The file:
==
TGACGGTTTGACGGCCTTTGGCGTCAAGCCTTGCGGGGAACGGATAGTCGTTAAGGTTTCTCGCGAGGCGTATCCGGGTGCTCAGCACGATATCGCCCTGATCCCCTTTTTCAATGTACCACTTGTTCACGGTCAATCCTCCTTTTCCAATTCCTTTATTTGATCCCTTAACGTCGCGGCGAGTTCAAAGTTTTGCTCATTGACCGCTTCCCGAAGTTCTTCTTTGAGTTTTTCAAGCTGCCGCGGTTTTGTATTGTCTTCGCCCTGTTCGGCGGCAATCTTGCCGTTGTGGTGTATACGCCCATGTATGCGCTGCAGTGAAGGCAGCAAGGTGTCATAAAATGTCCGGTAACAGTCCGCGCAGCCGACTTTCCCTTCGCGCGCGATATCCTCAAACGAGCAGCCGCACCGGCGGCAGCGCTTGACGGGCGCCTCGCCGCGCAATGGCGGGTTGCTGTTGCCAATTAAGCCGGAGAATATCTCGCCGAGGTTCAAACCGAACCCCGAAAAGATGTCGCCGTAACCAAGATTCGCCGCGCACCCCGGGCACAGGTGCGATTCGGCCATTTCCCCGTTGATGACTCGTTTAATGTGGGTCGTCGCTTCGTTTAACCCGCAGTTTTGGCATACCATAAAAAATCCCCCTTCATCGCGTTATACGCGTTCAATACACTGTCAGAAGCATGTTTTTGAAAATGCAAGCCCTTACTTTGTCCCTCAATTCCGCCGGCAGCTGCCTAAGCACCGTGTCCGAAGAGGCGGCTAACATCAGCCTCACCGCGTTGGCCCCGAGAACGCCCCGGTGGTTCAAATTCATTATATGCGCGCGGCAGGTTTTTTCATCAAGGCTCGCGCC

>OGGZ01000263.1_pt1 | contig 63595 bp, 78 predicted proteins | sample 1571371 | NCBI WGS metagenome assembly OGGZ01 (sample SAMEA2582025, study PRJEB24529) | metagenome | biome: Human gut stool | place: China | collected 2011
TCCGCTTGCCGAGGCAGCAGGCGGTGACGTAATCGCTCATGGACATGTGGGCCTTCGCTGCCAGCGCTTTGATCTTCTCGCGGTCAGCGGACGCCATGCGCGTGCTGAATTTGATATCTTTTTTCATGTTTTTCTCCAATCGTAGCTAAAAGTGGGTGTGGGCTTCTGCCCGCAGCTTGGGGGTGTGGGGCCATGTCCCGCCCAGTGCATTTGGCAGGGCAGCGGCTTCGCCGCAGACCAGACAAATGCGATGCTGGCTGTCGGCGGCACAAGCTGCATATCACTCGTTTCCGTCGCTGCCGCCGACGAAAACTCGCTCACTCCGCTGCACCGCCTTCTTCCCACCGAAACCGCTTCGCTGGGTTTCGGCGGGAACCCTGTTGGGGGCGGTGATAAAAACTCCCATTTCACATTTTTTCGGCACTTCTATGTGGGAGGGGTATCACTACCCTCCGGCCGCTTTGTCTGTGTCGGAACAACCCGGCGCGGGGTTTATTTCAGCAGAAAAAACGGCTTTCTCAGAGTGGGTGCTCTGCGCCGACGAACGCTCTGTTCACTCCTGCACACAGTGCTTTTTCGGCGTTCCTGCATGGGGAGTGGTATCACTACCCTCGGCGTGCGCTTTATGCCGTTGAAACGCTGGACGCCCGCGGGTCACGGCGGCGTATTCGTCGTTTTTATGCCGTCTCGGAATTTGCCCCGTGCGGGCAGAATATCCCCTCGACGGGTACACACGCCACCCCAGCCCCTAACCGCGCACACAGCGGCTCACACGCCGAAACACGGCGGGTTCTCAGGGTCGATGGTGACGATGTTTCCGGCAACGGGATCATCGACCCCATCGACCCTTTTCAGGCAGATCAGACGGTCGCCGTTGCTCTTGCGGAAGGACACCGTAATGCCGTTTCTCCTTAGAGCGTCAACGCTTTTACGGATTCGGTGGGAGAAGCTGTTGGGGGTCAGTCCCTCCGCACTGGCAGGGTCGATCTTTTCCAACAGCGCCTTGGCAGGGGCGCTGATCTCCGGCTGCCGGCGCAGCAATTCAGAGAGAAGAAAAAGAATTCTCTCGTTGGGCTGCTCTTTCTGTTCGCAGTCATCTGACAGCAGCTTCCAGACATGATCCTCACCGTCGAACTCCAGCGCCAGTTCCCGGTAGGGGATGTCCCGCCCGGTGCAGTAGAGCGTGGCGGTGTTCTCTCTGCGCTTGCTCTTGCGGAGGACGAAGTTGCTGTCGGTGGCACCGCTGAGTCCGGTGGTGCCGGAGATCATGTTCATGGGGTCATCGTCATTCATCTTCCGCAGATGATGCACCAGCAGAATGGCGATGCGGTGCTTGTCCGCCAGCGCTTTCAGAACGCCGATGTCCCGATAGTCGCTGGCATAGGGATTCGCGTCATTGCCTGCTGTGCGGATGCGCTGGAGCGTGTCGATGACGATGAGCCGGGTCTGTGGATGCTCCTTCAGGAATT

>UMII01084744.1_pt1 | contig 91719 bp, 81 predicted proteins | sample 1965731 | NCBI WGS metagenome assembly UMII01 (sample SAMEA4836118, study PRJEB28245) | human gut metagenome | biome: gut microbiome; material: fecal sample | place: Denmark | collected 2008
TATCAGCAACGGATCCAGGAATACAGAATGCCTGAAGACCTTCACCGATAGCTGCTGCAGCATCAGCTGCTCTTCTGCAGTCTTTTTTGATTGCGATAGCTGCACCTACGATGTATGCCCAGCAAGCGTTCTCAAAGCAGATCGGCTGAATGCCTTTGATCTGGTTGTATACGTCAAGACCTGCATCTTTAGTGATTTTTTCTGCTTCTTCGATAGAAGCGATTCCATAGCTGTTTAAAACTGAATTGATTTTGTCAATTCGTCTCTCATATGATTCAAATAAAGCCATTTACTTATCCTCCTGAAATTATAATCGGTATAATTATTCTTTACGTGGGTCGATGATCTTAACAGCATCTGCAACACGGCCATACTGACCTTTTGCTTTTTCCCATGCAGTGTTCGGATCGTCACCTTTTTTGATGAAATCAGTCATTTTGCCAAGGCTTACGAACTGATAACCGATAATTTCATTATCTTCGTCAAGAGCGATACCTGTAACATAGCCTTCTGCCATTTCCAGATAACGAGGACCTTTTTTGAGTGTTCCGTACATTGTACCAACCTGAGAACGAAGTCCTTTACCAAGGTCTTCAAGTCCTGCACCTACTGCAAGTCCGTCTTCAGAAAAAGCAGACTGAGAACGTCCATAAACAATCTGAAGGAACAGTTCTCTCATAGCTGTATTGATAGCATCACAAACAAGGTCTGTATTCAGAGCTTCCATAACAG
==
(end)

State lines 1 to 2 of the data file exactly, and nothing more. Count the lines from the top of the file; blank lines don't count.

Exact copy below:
TGACGGTTTGACGGCCTTTGGCGTCAAGCCTTGCGGGGAACGGATAGTCGTTAAGGTTTCTCGCGAGGCGTATCCGGGTGCTCAGCACGATATCGCCCTGATCCCCTTTTTCAATGTACCACTTGTTCACGGTCAATCCTCCTTTTCCAATTCCTTTATTTGATCCCTTAACGTCGCGGCGAGTTCAAAGTTTTGCTCATTGACCGCTTCCCGAAGTTCTTCTTTGAGTTTTTCAAGCTGCCGCGGTTTTGTATTGTCTTCGCCCTGTTCGGCGGCAATCTTGCCGTTGTGGTGTATACGCCCATGTATGCGCTGCAGTGAAGGCAGCAAGGTGTCATAAAATGTCCGGTAACAGTCCGCGCAGCCGACTTTCCCTTCGCGCGCGATATCCTCAAACGAGCAGCCGCACCGGCGGCAGCGCTTGACGGGCGCCTCGCCGCGCAATGGCGGGTTGCTGTTGCCAATTAAGCCGGAGAATATCTCGCCGAGGTTCAAACCGAACCCCGAAAAGATGTCGCCGTAACCAAGATTCGCCGCGCACCCCGGGCACAGGTGCGATTCGGCCATTTCCCCGTTGATGACTCGTTTAATGTGGGTCGTCGCTTCGTTTAACCCGCAGTTTTGGCATACCATAAAAAATCCCCCTTCATCGCGTTATACGCGTTCAATACACTGTCAGAAGCATGTTTTTGAAAATGCAAGCCCTTACTTTGTCCCTCAATTCCGCCGGCAGCTGCCTAAGCACCGTGTCCGAAGAGGCGGCTAACATCAGCCTCACCGCGTTGGCCCCGAGAACGCCCCGGTGGTTCAAATTCATTATATGCGCGCGGCAGGTTTTTTCATCAAGGCTCGCGCC

>OGGZ01000263.1_pt1 | contig 63595 bp, 78 predicted proteins | sample 1571371 | NCBI WGS metagenome assembly OGGZ01 (sample SAMEA2582025, study PRJEB24529) | metagenome | biome: Human gut stool | place: China | collected 2011